Operating split T / R on HF SSB

Discussion in 'Working Different Modes' started by KA9JLM, Apr 8, 2012.

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  1. KA9JLM

    KA9JLM Ham Member QRZ Page

    What is the purpose for Operating split T / R on 20 meters SSB ?

    I thought it was always best to listen on your transmit frequency before you start transmitting.

    Why would you need to operate on a split ?

    What am I missing ?

  2. KC5FM

    KC5FM Ham Member QRZ Page

    You are missing DX operators who transmit in the part of the band that they are allowed to use. We are often not allowed to use that segment.

    Therefore, they call CQ and listen up in the part of the band where we can transmit.

    Hope that helps.

  3. K7JBQ

    K7JBQ Moderator Volunteer Moderator QRZ Page

    Even if both the DX and those calling are authorized to use the same frequencies, rare or semi-rare DX will listen on a different frequency than they are sending. This is a good thing, as it spreads out the pileup and lets us hear the DX instead of the guy down the block transmitting on his frequency.

  4. KO6WB

    KO6WB Premium Subscriber QRZ Page

    Just did my first split operation by working E51M on 40 meter SSB. The band was totally unoccupied and I don't know why they wanted to work split. It was only a 5Khz split. There was no pile-up but since the band was empty it didn't hurt to run split. The latter operations that I heard from E51M were not split.
    Splits to me are a waste of spectrum. It requires twice as much and if there is a pile-up then it will really spread out and cover a hugh chunk of spectrum.
  5. K9STH

    K9STH Ham Member QRZ Page


    Obviously, you have not worked a lot of DX or contests!

    On 40-meters, it is very common for a DX station to operate below 7125 kHz and call out frequencies above 7125 where he/she has a relatively clear frequency on which to listen. Until Region I and Region III got the 7100 kHz to 7200 kHz segment the only way that stations in the contiguous 48 states could work SSB was to operate split since those stations could not transmit anywhere in the segment allocated to the contiguous 48 states. Alaska and Hawai'i, as well as those stations licensed by the FCC, can operate in the 7025 kHz to 7100 kHz segment.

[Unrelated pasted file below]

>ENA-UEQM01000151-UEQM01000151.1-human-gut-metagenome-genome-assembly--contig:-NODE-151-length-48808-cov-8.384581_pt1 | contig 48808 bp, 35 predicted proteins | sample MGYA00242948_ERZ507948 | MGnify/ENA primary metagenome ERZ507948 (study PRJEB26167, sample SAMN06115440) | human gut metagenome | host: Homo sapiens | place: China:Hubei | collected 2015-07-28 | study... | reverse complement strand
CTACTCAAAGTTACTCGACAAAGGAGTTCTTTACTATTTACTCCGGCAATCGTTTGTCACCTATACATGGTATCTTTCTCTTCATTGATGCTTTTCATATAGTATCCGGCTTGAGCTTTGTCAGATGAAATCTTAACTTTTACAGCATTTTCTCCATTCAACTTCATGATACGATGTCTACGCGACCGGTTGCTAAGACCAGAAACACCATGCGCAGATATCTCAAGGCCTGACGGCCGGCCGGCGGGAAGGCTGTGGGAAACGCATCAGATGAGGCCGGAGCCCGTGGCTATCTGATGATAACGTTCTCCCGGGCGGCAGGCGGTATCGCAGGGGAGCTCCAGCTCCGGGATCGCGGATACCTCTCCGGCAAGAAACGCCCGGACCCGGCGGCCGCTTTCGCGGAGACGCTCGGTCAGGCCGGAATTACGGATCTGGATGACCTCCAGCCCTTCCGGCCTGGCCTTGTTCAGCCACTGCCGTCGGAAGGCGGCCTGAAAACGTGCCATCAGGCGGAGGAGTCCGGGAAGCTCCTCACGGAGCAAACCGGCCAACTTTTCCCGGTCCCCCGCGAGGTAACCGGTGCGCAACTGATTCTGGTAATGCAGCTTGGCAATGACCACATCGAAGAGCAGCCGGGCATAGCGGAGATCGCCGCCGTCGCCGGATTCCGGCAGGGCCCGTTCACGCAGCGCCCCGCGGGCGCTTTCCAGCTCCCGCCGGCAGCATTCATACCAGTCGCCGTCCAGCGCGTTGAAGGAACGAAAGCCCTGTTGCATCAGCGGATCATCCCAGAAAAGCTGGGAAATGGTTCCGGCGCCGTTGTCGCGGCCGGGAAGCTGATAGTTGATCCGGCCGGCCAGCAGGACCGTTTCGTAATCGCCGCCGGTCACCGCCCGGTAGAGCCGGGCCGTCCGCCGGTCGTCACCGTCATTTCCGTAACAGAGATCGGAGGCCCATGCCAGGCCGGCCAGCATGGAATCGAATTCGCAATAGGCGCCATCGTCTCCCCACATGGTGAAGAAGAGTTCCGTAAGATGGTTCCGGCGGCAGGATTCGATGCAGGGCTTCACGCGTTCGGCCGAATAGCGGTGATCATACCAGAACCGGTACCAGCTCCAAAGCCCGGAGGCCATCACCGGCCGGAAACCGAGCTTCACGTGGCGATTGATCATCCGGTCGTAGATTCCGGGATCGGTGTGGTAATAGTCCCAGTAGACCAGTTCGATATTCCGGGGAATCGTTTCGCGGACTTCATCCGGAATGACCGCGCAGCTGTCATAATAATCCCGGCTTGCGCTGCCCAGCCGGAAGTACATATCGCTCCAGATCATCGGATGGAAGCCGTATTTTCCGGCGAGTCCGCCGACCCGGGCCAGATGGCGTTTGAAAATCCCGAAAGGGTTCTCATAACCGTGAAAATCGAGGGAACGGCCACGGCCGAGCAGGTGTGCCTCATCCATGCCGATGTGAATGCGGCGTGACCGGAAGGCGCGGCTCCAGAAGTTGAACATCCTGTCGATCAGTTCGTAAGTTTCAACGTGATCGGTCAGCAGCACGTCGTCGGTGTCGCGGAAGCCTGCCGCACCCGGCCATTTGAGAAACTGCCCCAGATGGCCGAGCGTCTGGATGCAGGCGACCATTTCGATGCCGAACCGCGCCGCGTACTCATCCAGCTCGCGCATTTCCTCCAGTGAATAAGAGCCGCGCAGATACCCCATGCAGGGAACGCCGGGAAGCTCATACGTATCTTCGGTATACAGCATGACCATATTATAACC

Glen, K9STH
  6. KA9JLM

    KA9JLM Ham Member QRZ Page

    I do not do contesting.

    It just seems strange to just be a number, for some Log Book.

    I though AM with DSB was used for clearing a frequency. lol
  7. WB2WIK

    WB2WIK Premium Subscriber QRZ Page

    Operating split, they are doing a favor to "us" who are calling them.

    By using split frequencies, it allows us to hear them better when they answer somebody because the "pileup" will be on a different frequency, and not theirs.

    If managed well, it's very efficient and allows more of "us" to work "them."
  8. KA9JLM

    KA9JLM Ham Member QRZ Page

    The space shuttle used simplex when I helped amateur radio get in to flight.

    If you missed the pass, you had to wait for another rev.

    That worked just fine.

    Split frequencies were made for repeaters.

    Not Broadcast stations.
  9. WB2WIK

    WB2WIK Premium Subscriber QRZ Page

    Hams don't broadcast.

    And when I worked Owen Garriot's (W5LFL's) first pass where he could use ham radio from the Shuttle (1983?), he was operating split on 2m FM (not a repeater, just two different simplex frequencies). He may have started out on simplex, but by the next day he was operating split. I was so anxious to make the contact, which was midday, I took a long lunch and parked on a clear hilltop with a long horizon, and tied my 2m FM whip antenna over with a string to make it mostly horizontal -- which definitely worked better than vertical. Got through on about the fourth or fifth call.
  10. K9STH

    K9STH Ham Member QRZ Page


    Whether or not you work contests, there are a LOT of operators who do so just to get new countries for DXCC, WAZ, etc., and not to actually "win" the competition. Whether or not you work DX, there are a LOT of operators who do. Now, it is harder with a General Class license rather than an Advanced Class or Amateur Extra Class license to work DX although I have a friend, who just has a General Class license, that is at the top of the DXCC Honor Roll having worked every DXCC country that now make up the DXCC country list.

    For those with General Class licenses, if the DX station does work "split" on SSB, it is MUCH easier for those operators to work the DX. There is nothing written which says that you have to work stations operating "split", there is nothing written which says that you even have to work any specific station, DX or stateside. But, if you are interested in working DX then, at some time, will have to work stations using "split" if you want to increase your number of countries worked.

    As WIK points out, when a DX station operates "split", it is MUCH easier to both copy the DX station and to work the DX station because the DX station is basically on a "clear" frequency and those stations calling the DX station are generally "spread out". That makes it much easier for the stations calling the DX to work the station.

    Even on CW, when a DX station works "split" it is MUCH easier to work that station because of the very same reasons that are listed above. In contests, on CW, operating "split" is not done for a number of reasons.

    Of course, you are always entitled to express your opinion. However, there are a LOT of operators who are going to disagree with you.

    Glen, K9STH
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